At this point the goal I have is to see if some living-museum activity could be funded for 2014 just sitting in the empty park.

Where has the time gone?

I was dismayed to realize I haven’t posted here for almost 3 weeks. It isn’t that nothing is happening…actually I have been finishing up two books…Leslie’s and a revision of Tom Rath’s first Donkey book (he wanted a second printing and wanted the pictures to be enlarged to bleed off the edges). He is nearly done with the second donkey book, having persuaded Greg’s brother Ian to do the illustrations–what a talented family!

Still, that doesn’t account for it. I have been teaching photography and photo-manipulation for Seniors College as well as a very basic computer introduction for the 50+ club in Montague.

Also, I need to get the wood gathered and stacked so Randall Larson can come and split it for me…a great bargain he has been providing for many years. I stack only the wood big enough to need splitting and he comes and does up a whole year’s worth in about 3 hours…his splitter and his labor…a great bargain especially for one like myself who finds that much work a bit much.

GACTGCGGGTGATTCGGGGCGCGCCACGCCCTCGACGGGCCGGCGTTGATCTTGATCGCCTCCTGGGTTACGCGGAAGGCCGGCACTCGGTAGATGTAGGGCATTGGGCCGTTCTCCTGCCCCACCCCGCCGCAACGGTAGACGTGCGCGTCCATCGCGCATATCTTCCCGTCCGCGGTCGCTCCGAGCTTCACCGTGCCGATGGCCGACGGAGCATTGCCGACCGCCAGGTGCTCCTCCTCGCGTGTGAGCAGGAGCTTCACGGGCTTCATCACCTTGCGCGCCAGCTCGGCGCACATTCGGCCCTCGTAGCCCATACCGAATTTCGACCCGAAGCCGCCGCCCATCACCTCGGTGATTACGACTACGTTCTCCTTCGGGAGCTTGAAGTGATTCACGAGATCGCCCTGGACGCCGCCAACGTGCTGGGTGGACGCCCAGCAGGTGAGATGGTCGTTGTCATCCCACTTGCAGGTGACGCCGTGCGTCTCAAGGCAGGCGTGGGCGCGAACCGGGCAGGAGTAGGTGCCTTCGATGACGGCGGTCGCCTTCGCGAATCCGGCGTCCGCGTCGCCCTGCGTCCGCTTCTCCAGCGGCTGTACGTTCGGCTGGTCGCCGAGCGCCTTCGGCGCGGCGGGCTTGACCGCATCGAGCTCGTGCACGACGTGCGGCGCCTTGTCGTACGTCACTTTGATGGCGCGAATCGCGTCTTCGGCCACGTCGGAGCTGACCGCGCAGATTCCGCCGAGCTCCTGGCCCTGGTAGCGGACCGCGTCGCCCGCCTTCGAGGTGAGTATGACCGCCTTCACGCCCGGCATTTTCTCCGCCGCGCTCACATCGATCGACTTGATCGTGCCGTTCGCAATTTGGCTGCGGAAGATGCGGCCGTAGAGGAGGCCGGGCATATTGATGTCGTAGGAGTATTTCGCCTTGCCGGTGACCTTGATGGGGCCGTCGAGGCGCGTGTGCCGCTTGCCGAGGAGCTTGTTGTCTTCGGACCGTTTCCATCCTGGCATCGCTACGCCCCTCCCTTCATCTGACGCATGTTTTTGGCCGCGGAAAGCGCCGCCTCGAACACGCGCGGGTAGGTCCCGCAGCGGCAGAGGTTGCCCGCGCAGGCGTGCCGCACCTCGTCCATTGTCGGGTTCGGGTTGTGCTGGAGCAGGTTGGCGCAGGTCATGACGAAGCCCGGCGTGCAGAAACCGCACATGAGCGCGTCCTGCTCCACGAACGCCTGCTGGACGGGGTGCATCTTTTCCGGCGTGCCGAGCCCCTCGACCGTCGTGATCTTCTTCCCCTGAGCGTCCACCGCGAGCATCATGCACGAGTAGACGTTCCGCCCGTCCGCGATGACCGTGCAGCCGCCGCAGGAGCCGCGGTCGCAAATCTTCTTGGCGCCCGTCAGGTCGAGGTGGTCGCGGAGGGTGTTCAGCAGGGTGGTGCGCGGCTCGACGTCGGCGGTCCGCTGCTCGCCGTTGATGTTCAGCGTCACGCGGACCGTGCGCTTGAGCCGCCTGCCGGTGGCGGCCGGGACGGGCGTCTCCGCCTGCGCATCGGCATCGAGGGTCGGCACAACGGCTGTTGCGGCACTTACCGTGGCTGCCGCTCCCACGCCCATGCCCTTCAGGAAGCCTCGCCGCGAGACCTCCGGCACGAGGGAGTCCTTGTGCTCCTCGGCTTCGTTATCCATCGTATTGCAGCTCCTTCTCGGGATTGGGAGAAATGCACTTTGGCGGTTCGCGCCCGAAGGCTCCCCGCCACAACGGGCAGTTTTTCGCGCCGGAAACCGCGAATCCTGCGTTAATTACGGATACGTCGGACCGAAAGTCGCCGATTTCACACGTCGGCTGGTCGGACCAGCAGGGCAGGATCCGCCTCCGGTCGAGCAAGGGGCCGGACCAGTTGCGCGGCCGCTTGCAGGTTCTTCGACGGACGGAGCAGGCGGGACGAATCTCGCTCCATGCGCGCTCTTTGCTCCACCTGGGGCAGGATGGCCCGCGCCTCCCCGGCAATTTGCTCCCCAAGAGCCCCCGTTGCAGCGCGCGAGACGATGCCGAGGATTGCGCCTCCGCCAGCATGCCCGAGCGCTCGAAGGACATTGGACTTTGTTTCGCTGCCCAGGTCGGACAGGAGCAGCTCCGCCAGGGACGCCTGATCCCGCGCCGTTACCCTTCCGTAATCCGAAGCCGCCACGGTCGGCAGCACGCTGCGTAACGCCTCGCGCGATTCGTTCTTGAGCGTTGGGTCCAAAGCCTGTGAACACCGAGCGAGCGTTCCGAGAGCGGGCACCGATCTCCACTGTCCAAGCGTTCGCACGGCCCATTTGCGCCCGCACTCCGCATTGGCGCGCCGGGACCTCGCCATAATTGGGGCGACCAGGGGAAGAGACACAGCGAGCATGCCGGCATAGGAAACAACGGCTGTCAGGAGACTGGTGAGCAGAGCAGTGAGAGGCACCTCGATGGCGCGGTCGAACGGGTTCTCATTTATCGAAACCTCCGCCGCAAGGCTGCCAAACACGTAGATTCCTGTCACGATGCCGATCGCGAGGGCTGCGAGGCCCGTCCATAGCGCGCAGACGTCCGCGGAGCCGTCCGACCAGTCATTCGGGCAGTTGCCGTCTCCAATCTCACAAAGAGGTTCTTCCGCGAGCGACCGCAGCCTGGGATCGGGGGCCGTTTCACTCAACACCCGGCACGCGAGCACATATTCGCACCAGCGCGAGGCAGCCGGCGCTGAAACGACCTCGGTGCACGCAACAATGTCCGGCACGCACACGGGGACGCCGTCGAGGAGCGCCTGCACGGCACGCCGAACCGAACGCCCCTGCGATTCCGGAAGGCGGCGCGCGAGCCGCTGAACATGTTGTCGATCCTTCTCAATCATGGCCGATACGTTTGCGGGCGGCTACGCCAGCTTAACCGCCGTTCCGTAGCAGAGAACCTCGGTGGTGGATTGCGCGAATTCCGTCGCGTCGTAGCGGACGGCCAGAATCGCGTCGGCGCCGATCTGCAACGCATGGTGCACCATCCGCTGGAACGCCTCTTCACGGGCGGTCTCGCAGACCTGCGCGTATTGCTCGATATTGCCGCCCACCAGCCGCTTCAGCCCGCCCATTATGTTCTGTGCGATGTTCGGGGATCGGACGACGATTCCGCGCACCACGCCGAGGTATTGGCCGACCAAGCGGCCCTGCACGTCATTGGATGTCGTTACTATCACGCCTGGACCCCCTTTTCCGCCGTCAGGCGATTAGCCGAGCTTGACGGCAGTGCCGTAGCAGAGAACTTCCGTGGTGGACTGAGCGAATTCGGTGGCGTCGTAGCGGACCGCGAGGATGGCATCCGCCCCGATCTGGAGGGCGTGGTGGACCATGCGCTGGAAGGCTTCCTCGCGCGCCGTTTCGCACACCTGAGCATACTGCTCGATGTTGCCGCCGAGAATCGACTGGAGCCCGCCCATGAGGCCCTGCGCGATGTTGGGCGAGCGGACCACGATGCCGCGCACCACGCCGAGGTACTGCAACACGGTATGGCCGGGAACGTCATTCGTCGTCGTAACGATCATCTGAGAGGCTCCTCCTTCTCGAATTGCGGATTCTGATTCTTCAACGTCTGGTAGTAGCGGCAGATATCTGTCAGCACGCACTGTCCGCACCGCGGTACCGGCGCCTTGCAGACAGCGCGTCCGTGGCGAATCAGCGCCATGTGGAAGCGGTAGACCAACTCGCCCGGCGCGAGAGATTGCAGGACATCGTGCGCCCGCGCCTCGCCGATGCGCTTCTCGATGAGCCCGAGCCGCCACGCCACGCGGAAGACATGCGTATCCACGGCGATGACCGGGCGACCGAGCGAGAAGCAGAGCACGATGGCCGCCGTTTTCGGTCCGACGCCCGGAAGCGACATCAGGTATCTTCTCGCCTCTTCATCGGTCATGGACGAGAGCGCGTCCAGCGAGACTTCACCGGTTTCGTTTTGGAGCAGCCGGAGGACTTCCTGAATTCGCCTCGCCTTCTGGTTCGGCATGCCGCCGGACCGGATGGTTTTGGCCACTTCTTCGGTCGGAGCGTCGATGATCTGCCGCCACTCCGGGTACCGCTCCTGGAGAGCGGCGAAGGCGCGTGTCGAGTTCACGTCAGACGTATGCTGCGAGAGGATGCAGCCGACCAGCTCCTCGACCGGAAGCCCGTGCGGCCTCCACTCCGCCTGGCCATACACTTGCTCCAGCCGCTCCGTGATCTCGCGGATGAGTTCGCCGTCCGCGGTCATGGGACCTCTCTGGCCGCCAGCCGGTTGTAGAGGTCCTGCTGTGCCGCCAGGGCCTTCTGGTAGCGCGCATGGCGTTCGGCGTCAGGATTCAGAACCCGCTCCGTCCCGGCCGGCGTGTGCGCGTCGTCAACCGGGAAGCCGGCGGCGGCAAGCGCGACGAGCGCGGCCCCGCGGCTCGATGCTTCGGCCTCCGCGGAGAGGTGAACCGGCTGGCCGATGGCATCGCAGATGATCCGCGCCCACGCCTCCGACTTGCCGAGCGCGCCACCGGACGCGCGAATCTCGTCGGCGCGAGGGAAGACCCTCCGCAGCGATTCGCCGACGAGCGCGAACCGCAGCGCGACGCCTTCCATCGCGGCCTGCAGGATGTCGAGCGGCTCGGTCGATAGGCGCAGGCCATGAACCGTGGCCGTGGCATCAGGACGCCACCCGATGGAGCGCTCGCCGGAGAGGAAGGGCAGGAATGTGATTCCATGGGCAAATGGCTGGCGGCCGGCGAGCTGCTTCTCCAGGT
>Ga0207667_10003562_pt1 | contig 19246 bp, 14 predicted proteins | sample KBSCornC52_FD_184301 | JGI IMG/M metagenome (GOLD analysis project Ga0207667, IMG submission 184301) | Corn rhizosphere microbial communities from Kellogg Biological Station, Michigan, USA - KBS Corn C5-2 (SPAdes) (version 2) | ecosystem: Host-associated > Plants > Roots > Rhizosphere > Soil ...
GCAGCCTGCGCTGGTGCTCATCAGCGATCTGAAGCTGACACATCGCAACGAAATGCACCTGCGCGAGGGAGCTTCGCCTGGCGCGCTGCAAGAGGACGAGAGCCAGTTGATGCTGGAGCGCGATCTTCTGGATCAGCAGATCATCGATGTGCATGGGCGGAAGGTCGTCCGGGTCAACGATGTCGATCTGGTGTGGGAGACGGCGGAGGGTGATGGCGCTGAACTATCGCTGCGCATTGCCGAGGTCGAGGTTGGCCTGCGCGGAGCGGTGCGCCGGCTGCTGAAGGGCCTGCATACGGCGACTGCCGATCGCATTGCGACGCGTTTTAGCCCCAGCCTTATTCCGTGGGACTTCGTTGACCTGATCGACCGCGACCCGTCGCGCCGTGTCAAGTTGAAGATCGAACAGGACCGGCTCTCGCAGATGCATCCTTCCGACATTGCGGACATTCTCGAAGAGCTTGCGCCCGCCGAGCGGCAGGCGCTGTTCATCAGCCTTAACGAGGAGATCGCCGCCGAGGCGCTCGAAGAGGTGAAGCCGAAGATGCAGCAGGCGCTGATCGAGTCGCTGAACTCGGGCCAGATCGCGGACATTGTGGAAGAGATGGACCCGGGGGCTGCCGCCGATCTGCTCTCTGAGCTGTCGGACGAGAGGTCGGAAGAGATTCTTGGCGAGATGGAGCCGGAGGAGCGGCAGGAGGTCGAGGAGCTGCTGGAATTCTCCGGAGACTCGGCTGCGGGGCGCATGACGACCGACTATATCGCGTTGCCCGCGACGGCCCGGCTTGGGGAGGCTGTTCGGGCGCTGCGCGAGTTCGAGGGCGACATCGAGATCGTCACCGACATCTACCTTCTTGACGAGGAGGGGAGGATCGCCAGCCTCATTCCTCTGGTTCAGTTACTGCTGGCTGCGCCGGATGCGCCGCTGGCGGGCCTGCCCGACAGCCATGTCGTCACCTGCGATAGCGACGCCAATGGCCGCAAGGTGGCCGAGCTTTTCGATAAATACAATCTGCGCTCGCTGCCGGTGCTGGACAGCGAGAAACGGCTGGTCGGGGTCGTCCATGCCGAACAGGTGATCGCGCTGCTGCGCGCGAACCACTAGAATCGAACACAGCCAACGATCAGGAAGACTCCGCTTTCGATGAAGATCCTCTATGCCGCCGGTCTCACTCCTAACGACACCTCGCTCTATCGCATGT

Oh, I am trying to finish the summer guest quarters over the garage since cousins (and families) may be coming next Summer and it gets too cold to have the plaster set or the paint to dry if I wait too long into the Fall.

And, of course I am chipping away at the Revisiting Scripture book.

Now I can begin to see why I haven’t done so much posting recently!

Now in the yard!

The boat hauling went well…but of course SOMETHING had to go wrong! The trailer went down to the wharf with no trouble but, when it came back out of the water one of the tires was flat. A quick trip to Loren Panting of Panting’s garage and it was fixed with a tube…the rims are rusty enough to make a seal a problem.